Last October, Jannet Sanchez started working as a City Connects Coordinator at Boston’s Maurice J. Tobin School.
Her first step? Learn about her new school quickly by building strong relationships with teachers.
Classes had been going on for a month, but only remotely because of the pandemic, so Sanchez couldn’t have the face-to-face interactions with students that help coordinators get to know their schools.
Relationships with teachers filled this gap. Teachers shared feedback on how students were doing, supplementing what Sanchez could see when she did classroom observations on Zoom.
To conduct whole class reviews, Sanchez met with teachers in teams so she could hear multiple perspectives on each student.
“We communicated a lot about the best services for kids. And some teachers asked me to set up social skills groups,” Sanchez says. “One teacher asked us to come up with a girls leadership group because there were some mean girl dynamics. Another teacher asked for an art club, so I set that up. It was me and the art teacher encouraging girls to draw and socialize.”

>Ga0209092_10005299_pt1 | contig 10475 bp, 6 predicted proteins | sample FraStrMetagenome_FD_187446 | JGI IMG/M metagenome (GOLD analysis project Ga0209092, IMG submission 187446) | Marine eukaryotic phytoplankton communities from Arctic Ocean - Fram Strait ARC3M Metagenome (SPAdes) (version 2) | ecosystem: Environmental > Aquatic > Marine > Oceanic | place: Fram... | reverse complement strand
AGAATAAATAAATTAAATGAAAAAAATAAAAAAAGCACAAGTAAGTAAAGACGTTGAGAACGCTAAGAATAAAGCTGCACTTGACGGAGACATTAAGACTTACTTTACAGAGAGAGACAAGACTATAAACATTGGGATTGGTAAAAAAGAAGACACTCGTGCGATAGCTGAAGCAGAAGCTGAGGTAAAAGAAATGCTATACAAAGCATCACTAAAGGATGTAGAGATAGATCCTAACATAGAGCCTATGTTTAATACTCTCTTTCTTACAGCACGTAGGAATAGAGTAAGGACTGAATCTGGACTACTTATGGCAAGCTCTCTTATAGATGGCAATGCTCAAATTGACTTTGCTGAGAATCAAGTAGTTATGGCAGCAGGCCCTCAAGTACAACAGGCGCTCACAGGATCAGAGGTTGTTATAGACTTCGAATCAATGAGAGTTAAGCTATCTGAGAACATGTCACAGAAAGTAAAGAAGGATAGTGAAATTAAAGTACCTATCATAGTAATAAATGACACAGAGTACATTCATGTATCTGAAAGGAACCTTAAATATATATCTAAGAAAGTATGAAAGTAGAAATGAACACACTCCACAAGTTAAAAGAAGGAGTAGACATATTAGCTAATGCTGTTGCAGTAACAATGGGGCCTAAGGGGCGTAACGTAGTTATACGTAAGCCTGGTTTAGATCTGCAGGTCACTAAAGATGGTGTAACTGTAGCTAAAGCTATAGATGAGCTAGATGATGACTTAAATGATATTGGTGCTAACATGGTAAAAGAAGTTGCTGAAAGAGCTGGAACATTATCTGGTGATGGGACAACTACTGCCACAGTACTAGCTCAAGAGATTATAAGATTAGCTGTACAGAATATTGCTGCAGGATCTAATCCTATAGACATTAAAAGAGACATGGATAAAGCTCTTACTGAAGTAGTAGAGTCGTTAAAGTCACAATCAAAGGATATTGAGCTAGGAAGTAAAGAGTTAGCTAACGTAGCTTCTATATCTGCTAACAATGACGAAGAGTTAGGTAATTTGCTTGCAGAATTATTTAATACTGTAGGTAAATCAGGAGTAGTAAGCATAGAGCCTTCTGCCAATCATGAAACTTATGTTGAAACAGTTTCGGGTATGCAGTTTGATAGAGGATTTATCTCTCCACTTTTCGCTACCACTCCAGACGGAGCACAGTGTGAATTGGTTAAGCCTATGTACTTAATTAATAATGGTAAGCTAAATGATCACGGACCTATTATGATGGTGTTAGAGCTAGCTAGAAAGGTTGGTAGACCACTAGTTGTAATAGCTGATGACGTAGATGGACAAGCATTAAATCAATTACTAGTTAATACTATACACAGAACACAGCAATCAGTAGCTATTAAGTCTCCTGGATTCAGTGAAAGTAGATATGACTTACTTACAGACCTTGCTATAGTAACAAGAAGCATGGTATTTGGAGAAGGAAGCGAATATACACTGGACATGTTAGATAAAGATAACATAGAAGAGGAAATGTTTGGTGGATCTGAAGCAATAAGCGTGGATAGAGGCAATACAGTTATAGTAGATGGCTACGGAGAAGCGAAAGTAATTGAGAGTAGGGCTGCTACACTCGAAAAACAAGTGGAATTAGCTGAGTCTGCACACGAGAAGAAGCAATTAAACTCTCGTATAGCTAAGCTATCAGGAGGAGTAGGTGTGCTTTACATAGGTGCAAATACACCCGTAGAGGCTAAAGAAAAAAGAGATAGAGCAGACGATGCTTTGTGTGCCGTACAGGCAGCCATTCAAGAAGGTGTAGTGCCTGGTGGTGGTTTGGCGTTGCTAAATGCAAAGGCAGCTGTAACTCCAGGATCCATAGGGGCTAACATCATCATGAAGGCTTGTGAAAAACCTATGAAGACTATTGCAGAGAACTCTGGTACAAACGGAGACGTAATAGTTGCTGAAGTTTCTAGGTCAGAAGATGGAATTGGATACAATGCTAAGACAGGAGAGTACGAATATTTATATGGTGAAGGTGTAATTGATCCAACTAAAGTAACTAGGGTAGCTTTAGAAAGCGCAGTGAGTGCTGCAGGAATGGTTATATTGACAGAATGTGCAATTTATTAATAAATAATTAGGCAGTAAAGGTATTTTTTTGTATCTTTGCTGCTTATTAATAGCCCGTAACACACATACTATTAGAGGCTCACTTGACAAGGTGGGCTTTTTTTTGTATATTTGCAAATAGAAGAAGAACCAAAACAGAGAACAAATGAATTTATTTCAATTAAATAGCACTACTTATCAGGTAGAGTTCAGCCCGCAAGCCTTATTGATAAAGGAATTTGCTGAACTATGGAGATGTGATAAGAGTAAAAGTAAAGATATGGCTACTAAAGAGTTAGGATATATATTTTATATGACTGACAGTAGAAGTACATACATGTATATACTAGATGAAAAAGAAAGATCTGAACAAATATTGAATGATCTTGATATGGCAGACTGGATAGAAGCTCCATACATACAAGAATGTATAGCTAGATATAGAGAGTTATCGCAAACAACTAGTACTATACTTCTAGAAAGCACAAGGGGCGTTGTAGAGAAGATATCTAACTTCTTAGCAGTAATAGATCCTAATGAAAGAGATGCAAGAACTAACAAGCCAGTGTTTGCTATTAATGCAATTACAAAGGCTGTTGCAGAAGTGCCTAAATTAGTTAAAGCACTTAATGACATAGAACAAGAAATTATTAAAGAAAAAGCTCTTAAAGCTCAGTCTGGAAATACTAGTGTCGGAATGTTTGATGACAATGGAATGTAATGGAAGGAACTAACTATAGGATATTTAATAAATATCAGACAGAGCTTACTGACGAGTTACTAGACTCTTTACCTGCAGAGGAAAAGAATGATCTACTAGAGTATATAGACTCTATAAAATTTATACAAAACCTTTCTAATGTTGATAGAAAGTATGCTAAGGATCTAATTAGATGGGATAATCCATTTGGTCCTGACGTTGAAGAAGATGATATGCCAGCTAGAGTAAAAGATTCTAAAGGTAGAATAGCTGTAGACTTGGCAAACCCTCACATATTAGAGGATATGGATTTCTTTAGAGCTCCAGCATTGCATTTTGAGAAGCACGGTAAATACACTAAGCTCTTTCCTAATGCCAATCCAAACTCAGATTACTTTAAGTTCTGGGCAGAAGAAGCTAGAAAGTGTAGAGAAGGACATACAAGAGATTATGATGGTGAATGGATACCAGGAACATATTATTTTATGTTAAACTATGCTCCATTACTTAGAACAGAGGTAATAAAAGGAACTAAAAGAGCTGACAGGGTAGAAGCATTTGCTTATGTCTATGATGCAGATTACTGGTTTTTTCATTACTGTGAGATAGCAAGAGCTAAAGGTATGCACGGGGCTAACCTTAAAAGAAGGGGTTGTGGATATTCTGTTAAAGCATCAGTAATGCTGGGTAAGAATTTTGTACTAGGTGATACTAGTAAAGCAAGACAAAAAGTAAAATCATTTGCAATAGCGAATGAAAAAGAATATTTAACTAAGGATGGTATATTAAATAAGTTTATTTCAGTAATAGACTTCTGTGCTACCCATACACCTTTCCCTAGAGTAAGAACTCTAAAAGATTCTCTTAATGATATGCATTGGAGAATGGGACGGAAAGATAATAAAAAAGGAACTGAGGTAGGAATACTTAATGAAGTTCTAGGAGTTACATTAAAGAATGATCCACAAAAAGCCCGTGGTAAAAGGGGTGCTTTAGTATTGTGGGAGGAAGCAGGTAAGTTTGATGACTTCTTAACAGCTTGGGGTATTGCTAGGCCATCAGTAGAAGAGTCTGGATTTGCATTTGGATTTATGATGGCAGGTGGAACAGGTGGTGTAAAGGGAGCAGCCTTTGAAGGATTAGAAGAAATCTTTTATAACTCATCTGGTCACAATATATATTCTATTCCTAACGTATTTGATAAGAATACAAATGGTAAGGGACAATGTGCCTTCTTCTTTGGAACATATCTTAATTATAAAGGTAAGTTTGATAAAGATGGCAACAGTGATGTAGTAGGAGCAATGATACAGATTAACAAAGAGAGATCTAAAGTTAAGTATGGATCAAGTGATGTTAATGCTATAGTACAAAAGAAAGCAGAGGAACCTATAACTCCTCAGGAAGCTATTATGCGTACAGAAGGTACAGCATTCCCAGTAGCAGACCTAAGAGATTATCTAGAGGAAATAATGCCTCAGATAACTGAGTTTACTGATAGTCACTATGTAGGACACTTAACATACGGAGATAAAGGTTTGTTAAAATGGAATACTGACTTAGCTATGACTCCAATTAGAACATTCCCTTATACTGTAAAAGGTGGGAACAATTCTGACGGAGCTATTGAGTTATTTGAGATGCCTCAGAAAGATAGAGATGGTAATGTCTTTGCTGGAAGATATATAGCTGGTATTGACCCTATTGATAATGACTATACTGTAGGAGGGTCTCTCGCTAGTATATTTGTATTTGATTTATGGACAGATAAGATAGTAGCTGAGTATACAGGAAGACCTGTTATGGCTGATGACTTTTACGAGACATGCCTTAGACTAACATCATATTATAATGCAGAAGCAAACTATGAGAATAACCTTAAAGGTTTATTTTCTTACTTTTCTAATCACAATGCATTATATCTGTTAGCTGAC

The teacher/coordinator relationship is crucial — whether there is or isn’t a pandemic — because it’s a two-way street. Coordinators learn from teachers’ about students strengths and needs. And teachers learn more from coordinators about all the City Connects domains — academic, social/emotional, physical health, and family — of students’ lives.
Once upon a time, Shannon Stamegna thought she might go to law school. But after she started looking at educational programs, she found the social work program at Salem State University.
“The description of the program and of learning to help others just matched my personality,” she says. “I also loved the idea of working with families and connecting them to community services.”
“I think there are times when parents think it’s best to figure things out themselves, when really they would be so much better off asking for help and getting connected to community organizations that are excited to provide support.”
Stamegna worked in community health as a licensed clinical social worker. But because of the pandemic she had been working at home, still helping people but at a distance.
Then she heard about a job opening at City Connects. So two months ago, she jumped into a new challenge and a year-old pandemic and became the City Connects Coordinator at St. Pius V School in Lynn, Mass.Continue reading →